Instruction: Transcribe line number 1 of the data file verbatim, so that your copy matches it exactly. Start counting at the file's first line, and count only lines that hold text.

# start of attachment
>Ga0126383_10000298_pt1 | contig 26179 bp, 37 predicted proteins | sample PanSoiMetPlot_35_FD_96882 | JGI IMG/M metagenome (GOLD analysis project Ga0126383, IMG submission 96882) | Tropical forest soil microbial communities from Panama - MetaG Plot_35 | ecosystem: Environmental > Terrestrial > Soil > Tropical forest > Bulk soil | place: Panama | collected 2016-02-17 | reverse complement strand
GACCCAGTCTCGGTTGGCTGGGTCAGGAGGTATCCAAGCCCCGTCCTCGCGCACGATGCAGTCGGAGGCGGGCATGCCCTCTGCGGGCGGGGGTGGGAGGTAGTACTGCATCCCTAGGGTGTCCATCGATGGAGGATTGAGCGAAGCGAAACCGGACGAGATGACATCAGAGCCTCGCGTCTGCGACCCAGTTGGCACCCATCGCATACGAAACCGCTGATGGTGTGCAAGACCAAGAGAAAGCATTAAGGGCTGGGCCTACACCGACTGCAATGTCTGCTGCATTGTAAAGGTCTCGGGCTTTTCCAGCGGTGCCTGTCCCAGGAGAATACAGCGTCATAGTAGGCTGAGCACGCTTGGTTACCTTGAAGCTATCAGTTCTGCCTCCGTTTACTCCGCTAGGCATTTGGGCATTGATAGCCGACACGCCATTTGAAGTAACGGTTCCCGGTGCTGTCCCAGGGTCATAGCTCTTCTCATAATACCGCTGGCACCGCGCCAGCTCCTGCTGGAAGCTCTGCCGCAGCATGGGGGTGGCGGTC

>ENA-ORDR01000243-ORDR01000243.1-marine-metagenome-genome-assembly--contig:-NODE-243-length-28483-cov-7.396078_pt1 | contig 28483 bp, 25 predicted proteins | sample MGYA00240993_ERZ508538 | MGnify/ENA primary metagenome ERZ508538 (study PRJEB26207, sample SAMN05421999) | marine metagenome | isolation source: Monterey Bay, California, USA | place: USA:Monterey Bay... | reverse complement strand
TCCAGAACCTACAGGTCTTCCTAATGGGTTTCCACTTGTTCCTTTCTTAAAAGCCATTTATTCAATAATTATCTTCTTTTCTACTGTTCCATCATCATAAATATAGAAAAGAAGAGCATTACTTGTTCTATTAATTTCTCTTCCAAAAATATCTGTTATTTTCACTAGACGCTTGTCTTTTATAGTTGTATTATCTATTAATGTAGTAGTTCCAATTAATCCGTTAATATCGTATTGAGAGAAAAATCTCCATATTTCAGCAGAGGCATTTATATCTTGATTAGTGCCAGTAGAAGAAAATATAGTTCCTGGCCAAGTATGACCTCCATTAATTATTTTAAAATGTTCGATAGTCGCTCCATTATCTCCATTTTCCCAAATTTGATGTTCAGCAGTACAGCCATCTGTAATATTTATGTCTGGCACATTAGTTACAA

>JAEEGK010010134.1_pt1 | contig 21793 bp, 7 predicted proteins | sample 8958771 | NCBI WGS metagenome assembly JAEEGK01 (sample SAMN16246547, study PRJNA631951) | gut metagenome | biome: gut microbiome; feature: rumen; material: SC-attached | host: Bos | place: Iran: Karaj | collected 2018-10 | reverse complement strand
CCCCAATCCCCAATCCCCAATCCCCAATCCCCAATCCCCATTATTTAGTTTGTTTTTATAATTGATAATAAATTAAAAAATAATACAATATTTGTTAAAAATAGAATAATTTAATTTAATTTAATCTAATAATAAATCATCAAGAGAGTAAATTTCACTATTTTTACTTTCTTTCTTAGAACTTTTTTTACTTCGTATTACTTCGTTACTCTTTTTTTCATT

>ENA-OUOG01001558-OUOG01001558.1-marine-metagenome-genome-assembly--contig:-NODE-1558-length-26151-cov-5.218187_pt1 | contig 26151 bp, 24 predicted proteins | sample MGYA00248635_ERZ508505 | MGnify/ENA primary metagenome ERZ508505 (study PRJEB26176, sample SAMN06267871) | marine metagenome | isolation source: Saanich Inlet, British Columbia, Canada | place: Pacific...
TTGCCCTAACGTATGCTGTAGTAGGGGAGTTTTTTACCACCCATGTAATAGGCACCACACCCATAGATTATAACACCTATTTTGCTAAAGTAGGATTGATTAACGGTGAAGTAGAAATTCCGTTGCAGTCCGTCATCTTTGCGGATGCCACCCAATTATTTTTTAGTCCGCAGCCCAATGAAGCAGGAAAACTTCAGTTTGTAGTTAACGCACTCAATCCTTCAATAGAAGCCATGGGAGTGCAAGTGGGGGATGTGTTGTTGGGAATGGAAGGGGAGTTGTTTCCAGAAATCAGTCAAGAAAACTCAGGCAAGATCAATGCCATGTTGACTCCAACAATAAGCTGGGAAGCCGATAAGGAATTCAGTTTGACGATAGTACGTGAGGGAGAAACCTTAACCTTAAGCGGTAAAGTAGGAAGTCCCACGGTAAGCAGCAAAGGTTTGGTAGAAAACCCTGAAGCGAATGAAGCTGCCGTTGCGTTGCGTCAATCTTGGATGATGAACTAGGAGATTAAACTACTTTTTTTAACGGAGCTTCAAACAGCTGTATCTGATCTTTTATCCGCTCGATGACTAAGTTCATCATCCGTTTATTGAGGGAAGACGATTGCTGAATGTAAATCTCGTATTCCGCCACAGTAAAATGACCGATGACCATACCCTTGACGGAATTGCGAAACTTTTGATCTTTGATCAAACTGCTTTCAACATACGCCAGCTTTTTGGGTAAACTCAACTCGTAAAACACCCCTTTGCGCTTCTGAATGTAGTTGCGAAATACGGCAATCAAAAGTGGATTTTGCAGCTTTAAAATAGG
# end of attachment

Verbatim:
>Ga0126383_10000298_pt1 | contig 26179 bp, 37 predicted proteins | sample PanSoiMetPlot_35_FD_96882 | JGI IMG/M metagenome (GOLD analysis project Ga0126383, IMG submission 96882) | Tropical forest soil microbial communities from Panama - MetaG Plot_35 | ecosystem: Environmental > Terrestrial > Soil > Tropical forest > Bulk soil | place: Panama | collected 2016-02-17 | reverse complement strand